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Interview: Teacher Bikes 5,000+ Miles for Phys. Ed.

On Feb. 1, phys. ed. "instructional coach" Cate Dill began a 5,000-plus-mile, cross-country journey from Santa Barbara, Calif., on her bicycle. For the next four months, Dill visited roughly 80 schools in 18 states to promote the importance of physical education programs and physical fitness in schools, in a campaign she calls Let's Get Moving, America. Along the way, she even managed to squeeze in a meeting with the President's Council on Fitness, Sports, and Nutrition. Dill's been a phys. ed. teacher at Ephraim Curtis Middle School in Sudbury, Mass., for the past 14 years.
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Before she wraps up her cross-country ride at Boston Harbor on June 18, Schooled in Sports had a chance to speak with Coach Cate over the phone to discuss her journey, the importance of physical education in schools, and how schools can incorporate physical-fitness programs into their day-to-day activities during an era of budget cuts. Below is an edited version of the Q&A with Coach Cate.

Q: How did you decide on the bike ride as your way to promote physical education in schools?

A: Well, two of my passions are: one is teaching about healthy living, and another ... well, actually, three ... second one is moving, because I love to move, I have since I was a little kid. And I love to travel, so I just put all of them together.

Q: What makes phys. ed. in schools so important?

A: Well, we as physical education teachers teach a lot of different things. I mean, we do teach about how important it is for people to move their bodies, and then to eat healthy also. But there's a lot of social things that we teach, like cooperation, and teamwork, and being great citizens. I think it's a combination of all of those. I tell my students that physical education is just as important as any other classes they have during the day.

Q: Why do you feel so passionately about this issue and physical education in general?

A: Actually, I reflect on that a lot. I tell my students, or even the students all across America, that I can just remember as a little kid, as early as I can remember, I loved to move. So, I knew right away that I wanted to be a physical education teacher and go into that field.

I think the passion now comes from me believing that this is my life's purpose. I know that some people might struggle with it, and I just try to come from the point of view that, again, from my passion, that I love to do it, I try to spread that to them. I try to figure out, well, what do you love to do to move? You know, we all love to do different things.

Q: You mentioned that exercise comes naturally for you. But for some people, they start exercising, then hit a roadblock right away. How do you help those students who do struggle getting into a routine?
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A: In our program, I can specifically talk to that. We expose our kids to so many different activities. Because unfortunately, in our culture, people just think ... that it's all about whatever they see on TV or in the paper. You have to play those sports that are popular. But it's not about that. We teach many different ones. We have team activities, we have individual; we have ones that are out there in the mainstream and ones that are not. So, it's really exposing your students to all of those activities and trying to get them to latch on to some of those that they really like to do. Because some people don't like to run, and if you don't like to run, then you probably shouldn't run. But there are other things you can do for cardiovascular fitness.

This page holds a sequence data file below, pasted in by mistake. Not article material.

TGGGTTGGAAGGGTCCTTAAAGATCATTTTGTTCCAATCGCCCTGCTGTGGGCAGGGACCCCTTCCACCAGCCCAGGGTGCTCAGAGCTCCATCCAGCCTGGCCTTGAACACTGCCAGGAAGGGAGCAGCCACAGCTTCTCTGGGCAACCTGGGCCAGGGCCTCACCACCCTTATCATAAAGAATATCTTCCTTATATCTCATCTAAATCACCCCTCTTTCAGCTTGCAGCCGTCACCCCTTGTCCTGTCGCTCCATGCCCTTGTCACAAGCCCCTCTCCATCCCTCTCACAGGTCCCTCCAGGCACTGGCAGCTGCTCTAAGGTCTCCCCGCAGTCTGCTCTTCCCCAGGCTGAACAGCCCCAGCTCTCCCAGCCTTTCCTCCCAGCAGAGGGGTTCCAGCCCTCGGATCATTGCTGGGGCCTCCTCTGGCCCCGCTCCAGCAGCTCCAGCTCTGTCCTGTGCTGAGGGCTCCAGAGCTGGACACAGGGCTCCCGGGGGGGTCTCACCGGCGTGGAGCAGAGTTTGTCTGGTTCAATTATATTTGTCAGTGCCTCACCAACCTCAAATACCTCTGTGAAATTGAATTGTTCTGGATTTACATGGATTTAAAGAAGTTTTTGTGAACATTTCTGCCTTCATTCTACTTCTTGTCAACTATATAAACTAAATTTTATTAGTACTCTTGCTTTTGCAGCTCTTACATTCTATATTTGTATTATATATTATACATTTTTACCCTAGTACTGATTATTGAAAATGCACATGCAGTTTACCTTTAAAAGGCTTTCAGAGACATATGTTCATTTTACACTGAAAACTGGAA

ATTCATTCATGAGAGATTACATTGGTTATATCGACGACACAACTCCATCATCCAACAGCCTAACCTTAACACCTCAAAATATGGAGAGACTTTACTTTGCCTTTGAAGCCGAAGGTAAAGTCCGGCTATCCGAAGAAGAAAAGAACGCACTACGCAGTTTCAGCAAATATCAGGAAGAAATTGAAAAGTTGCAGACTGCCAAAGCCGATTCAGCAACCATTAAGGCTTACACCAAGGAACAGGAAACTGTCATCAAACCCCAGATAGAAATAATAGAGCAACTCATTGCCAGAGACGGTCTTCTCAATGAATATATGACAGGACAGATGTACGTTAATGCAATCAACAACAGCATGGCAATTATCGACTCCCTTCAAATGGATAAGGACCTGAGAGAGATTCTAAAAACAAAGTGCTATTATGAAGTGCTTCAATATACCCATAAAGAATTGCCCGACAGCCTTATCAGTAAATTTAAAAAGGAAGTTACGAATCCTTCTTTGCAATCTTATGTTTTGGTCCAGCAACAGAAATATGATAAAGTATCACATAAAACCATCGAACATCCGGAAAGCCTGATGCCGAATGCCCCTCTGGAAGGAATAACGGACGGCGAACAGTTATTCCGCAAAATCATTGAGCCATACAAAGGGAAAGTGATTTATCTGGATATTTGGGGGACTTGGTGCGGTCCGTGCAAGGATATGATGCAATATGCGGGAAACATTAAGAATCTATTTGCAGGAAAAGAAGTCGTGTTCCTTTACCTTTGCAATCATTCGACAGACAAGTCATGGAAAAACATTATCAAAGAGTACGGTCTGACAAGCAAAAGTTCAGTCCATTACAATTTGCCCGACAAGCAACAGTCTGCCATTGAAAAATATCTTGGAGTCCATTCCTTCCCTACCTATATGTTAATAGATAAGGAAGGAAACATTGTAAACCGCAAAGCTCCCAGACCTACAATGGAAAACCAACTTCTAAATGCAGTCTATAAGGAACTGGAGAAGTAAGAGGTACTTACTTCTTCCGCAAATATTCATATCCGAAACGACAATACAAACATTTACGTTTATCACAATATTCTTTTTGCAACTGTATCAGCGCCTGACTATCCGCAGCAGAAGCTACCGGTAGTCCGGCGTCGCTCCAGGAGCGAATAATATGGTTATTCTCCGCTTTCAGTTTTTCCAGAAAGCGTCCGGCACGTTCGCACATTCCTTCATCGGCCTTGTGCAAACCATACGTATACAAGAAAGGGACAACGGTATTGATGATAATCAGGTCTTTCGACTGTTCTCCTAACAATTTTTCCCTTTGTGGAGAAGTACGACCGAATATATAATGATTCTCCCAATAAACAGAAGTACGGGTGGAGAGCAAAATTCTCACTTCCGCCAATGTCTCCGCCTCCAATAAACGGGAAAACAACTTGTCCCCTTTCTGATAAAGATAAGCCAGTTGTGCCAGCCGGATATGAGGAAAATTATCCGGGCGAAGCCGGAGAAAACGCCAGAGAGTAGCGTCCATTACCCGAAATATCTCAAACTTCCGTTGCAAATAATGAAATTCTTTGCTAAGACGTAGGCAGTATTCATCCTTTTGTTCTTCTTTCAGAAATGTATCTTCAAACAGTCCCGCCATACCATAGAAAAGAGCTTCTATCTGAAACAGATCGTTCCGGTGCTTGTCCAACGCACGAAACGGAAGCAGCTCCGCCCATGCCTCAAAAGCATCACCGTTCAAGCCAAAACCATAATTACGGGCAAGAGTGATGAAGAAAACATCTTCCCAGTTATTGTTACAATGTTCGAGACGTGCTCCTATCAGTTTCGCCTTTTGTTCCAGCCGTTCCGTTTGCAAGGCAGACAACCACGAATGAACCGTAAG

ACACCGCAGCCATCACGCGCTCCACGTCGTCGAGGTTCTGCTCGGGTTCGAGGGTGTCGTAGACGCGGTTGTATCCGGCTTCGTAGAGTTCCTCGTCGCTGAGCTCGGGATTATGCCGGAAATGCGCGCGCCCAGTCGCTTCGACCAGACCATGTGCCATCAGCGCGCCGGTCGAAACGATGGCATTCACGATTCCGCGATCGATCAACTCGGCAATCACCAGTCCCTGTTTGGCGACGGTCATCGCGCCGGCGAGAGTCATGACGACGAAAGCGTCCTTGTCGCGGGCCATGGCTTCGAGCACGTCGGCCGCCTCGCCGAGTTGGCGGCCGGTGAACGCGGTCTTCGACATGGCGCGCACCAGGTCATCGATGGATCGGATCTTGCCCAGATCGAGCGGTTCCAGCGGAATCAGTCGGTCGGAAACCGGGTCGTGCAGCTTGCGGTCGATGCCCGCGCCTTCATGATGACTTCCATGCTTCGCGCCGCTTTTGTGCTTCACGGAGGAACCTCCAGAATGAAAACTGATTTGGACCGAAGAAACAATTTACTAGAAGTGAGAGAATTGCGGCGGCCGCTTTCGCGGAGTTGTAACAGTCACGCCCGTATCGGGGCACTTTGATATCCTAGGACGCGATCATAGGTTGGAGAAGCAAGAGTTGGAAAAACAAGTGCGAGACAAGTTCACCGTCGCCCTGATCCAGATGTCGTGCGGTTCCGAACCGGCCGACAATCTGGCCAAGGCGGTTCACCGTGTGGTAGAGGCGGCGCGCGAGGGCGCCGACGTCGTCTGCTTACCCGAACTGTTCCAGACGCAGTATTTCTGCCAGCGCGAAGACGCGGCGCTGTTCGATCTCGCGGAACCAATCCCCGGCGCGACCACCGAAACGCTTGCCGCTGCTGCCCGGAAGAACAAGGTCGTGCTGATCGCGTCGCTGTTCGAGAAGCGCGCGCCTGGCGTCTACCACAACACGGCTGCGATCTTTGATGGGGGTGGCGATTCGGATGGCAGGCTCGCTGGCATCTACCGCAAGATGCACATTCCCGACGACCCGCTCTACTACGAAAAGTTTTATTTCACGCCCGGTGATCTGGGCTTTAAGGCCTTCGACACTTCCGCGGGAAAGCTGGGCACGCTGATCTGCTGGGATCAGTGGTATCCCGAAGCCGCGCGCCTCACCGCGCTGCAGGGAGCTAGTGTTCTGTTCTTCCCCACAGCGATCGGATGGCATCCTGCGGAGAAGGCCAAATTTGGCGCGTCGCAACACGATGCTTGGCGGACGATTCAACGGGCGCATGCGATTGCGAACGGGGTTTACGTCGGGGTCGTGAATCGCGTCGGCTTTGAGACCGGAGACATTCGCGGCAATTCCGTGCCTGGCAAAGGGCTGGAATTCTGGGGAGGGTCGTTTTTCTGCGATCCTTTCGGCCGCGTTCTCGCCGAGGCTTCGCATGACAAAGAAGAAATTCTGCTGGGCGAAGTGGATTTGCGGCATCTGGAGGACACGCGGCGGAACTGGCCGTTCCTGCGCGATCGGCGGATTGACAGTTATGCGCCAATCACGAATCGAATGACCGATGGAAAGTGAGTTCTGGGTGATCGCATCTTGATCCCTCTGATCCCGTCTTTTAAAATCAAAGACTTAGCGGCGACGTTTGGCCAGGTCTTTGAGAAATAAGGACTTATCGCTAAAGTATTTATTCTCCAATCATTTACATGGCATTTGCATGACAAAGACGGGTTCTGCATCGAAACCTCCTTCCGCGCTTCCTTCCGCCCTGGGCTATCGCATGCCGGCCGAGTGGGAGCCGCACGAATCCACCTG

Another thing is: I've had students, especially high schoolers, say, "Well, I'm not an athlete." Well, it's not about that. It's about everybody choosing to move and to be fit, not just being an athlete. I think those are two major hurdles, besides screens and video games and all that other stuff, that we need to, as a culture, try to change people. I know myself and other physical education teachers are trying to do that. We teach lifetime fitness. And those choices might change throughout your life. You might love team sports when you're a little kid, but most people don't play team sports when they're older.

Q: What's your recommended daily amount of physical activity for students?

A: Well, the recommended amount that most of the councils have ... and with our first lady [Michelle Obama] with Let's Move, it's 60 minutes, which is fine. But what I try to teach and instill in everybody is that we have choices from the moment we get up to the moment that we go to sleep. And some of us have choices, whether it's going to work or school, whether we can walk or hop on our bike. So, it's not just about getting that half an hour or an hour of that workout in. It's thinking ... about movement all day long.